Sketches in the Mountains of Guizhou, a symphonic suite, was completedin 1982 and first performed in May that year at the Tenth Shanghai Spring MusicFestival under Cao Peng by the Shanghai Symphony Orchestra, winning the PerformancePrize. It is a true record of the impression given the composer by a visit tothe Guizhou mountain areas where theMiao and Dong people live and marks a turning-point in his style. The suite isin four movements. The first of these, A Festive Match of Lusheng,depicts a contest in which the lusheng, a reed-pipe wind instrumentpopular among the Miao, Yao and Dong peoples, is used by Dong village bands. As theinstruments of the bands are tuned differently, the simultaneous playing ofhundreds of instruments provides a reverberation that is poly tonal in itseffect. In this movement the woodwind and brass represent the respective lusheng
bands, overlapping in key, melody and rhythm, with sounds that are rich andcolourful and vigorous in mood.
The second movement, The Old Sian-Player, suggests the music ofthe sian, a kind of vertical flute popular among the Miao people. It hasa mellow, quiet sound like a low chant. In this movement the woodwind is usedto simulate the sound of the sian and to depict the old musician,intoxicated by his own music and his memories. This is followed by a thirdmovement, Romance in a Moonlight Night, based on a pipa song, akind of Dong folk-song accompanied by the Dong pipa, a four- or five-stringplucked instrument. It is in a special yu mode which closes a melodywith the note la, with the third and fourth notes of the mode oftenhigher pitched than usual. The music is of peculiar serenity. The suite endswith Festival. The fifteenth day of the eighth month in the Chinesetraditional lunar calendar is a Miao festival. On that day, the Miao peopletaste the newly harvested rice and sing and dance happily to celebrate theoccasion. In the middle part of the movement, against the background of the lusheng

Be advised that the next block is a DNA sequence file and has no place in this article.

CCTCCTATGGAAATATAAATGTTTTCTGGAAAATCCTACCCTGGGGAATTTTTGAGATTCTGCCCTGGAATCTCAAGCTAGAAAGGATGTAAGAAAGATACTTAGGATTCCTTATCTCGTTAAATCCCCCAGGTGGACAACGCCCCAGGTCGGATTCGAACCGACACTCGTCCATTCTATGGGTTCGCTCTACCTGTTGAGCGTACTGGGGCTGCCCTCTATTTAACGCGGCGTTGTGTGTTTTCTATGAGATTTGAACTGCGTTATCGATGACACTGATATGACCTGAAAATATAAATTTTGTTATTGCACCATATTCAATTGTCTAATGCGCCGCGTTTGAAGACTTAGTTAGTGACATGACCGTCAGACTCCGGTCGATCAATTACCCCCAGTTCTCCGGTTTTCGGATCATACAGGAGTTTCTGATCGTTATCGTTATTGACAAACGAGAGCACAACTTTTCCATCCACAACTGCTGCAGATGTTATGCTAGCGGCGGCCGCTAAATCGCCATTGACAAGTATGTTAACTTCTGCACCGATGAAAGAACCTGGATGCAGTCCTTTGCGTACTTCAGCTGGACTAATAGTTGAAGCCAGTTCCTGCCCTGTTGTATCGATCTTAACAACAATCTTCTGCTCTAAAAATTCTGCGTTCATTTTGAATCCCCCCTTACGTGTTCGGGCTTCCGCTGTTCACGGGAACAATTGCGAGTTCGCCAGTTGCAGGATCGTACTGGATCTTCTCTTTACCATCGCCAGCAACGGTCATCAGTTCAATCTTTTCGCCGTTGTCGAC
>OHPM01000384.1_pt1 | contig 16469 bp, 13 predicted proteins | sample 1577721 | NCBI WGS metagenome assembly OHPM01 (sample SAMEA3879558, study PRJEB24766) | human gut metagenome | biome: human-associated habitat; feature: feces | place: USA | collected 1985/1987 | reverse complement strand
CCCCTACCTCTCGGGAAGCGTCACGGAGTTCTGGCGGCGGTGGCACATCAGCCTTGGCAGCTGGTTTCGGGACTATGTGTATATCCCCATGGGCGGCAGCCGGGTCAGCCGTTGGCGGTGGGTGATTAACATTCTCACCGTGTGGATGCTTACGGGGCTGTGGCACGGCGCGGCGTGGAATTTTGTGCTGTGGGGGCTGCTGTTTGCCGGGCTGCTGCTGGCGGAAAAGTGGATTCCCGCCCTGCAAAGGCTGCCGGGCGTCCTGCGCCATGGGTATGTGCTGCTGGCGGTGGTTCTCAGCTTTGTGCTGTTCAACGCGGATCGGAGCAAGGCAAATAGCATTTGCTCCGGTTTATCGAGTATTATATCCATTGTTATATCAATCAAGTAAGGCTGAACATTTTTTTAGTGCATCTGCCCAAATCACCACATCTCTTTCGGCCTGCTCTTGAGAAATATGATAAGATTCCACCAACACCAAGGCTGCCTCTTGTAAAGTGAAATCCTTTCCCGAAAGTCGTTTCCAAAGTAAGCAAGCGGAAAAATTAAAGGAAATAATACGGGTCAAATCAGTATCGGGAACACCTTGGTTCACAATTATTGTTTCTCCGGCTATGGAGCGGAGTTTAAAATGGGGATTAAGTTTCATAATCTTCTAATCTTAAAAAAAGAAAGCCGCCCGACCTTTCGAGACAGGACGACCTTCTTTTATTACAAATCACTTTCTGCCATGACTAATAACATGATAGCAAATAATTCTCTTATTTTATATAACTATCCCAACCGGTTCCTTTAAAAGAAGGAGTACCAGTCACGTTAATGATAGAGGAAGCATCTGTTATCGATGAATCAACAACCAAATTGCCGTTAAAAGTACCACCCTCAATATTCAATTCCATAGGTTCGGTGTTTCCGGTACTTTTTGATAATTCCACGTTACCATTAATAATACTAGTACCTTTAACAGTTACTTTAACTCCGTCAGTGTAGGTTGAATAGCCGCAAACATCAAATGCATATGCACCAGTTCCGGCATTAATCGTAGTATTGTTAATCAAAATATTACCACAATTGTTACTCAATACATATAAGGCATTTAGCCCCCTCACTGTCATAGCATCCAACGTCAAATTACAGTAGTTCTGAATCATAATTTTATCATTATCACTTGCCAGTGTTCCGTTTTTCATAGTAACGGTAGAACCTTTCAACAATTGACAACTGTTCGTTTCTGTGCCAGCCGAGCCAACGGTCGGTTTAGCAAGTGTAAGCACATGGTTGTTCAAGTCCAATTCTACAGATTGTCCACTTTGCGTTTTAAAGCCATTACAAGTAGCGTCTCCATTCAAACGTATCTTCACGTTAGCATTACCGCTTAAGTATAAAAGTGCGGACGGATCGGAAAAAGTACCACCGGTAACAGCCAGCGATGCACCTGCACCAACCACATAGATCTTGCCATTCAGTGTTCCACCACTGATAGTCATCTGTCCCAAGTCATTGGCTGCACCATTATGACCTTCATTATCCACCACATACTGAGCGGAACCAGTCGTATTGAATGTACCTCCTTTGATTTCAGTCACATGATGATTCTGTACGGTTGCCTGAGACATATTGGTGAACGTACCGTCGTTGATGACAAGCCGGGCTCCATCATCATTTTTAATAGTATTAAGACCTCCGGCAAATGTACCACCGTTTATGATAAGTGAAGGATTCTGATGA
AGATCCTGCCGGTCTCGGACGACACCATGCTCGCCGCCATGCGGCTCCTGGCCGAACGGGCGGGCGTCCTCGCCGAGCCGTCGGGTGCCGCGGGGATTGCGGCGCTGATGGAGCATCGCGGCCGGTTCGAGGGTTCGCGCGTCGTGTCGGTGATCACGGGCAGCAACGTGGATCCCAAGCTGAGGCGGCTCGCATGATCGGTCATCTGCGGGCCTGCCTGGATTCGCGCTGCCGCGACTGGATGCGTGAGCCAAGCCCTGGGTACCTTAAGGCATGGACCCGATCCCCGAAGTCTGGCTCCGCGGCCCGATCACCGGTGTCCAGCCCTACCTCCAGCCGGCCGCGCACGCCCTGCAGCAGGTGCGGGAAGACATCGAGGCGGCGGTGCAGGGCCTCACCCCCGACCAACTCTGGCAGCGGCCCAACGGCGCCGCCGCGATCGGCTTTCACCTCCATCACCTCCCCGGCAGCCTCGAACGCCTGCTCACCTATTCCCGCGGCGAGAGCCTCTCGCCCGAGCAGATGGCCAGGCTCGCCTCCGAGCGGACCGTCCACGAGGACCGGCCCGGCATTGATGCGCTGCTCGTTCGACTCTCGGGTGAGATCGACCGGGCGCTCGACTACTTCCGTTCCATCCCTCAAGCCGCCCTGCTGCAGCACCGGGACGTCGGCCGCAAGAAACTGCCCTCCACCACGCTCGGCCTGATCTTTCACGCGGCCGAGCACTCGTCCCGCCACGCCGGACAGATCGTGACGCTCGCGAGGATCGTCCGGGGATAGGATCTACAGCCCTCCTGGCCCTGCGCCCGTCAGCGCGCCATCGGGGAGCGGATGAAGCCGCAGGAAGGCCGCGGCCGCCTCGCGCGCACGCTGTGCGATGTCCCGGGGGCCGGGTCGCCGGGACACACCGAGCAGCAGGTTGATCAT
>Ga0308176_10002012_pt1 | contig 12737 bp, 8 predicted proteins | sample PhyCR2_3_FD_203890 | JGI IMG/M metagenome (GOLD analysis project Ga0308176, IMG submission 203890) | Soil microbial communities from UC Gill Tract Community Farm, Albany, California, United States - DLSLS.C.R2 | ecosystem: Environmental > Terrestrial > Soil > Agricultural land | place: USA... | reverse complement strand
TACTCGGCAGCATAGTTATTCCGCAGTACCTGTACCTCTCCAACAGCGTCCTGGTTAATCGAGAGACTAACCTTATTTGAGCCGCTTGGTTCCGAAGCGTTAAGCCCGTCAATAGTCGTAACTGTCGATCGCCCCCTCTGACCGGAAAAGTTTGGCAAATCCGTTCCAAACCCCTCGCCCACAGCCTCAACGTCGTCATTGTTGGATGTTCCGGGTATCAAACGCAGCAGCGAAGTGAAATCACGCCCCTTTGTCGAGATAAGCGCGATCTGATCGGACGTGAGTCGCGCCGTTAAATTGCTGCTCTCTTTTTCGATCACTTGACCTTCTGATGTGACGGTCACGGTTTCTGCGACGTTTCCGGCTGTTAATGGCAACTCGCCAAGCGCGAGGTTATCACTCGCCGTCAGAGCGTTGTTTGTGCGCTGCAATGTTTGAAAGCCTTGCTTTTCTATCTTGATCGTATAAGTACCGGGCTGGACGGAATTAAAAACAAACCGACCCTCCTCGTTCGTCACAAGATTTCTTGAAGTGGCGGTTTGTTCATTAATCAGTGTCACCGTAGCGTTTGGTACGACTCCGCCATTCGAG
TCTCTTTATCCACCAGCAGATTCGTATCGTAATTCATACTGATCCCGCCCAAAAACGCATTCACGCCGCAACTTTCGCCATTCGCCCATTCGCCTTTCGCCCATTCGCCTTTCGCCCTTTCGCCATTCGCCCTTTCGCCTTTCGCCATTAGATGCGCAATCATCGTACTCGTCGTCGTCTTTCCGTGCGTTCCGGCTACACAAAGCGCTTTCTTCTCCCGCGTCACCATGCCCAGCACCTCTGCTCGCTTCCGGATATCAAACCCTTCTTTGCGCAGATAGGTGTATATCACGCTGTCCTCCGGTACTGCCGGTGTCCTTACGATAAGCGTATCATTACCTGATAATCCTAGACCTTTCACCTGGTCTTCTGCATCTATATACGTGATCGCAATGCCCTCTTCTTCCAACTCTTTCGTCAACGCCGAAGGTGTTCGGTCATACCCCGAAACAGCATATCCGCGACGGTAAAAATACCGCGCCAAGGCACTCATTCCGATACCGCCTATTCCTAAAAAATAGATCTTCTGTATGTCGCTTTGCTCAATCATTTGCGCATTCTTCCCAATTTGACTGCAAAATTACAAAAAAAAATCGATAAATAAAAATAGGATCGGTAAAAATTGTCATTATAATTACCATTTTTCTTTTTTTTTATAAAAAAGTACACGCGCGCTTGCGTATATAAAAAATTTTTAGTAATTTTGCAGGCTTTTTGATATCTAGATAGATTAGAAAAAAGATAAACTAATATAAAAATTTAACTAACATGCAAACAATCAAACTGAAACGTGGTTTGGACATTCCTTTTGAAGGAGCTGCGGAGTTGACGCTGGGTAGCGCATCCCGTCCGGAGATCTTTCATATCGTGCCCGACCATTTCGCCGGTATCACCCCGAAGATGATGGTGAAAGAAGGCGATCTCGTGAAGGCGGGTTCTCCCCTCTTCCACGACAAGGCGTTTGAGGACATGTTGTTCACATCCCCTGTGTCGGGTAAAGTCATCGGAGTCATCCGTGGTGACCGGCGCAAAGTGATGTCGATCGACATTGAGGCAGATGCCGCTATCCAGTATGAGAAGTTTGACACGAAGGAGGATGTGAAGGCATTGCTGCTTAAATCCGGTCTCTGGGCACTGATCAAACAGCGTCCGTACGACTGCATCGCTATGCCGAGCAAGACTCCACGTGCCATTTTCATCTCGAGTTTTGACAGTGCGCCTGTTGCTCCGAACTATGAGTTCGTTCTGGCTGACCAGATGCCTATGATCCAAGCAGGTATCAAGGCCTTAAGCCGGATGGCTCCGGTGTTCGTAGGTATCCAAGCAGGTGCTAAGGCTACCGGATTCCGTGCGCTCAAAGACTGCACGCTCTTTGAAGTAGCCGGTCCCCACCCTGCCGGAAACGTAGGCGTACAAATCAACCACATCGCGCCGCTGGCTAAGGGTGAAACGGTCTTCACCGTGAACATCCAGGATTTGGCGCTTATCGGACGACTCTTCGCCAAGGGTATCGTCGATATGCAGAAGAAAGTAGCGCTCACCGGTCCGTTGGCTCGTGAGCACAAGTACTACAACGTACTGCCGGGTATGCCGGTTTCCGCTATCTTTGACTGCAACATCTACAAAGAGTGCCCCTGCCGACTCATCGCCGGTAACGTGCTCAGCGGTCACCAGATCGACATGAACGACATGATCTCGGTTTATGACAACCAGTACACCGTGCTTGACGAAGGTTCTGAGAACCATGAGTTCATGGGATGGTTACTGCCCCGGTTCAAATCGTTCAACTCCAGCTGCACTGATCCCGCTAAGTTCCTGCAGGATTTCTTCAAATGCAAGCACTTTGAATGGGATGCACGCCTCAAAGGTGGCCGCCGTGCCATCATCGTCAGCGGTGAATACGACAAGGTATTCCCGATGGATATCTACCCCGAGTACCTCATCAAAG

music in seven-four time, the orchestra plays a chiayang (flying song),a kind of Miao folk-song.
Zhu Jianer's Symphony No.4: "6.4.2 - 1", a chambersymphony for bamboo flute and 22 strings, was completed in May 1990 for theQueen Marie Jose International Composition Competition in which it won the soleGrand Prize. According to the rules of the competition, the orchestra consistsof six first violins, six seconds, four violas, four cellos, two double bassesand a solo wind instrument. The composer uses the Chinese bamboo flute as thesolo instrument, with the soloist using in turn three flutes of differentpitches, giving the symphony a very sharp and specific characteristic. With thefour numbers 6, 4, 2 and 1, the proportion of string instruments in theorchestra, a twelve-tone series is devised, which is also used to control therhythm. Various traditional Chinese instrumental techniques are used in thestring writing, which also employs percussive effects, in the absence ofpercussion instruments.
The chambersymphony is an abstract work in a single movement, suggesting the ChineseTaoist principle of developing from nothing and back to nothing. By presentingdifferent tone colours and even minute changes of colour on a single note, the richnessand profundity of the boundless universe is revealed.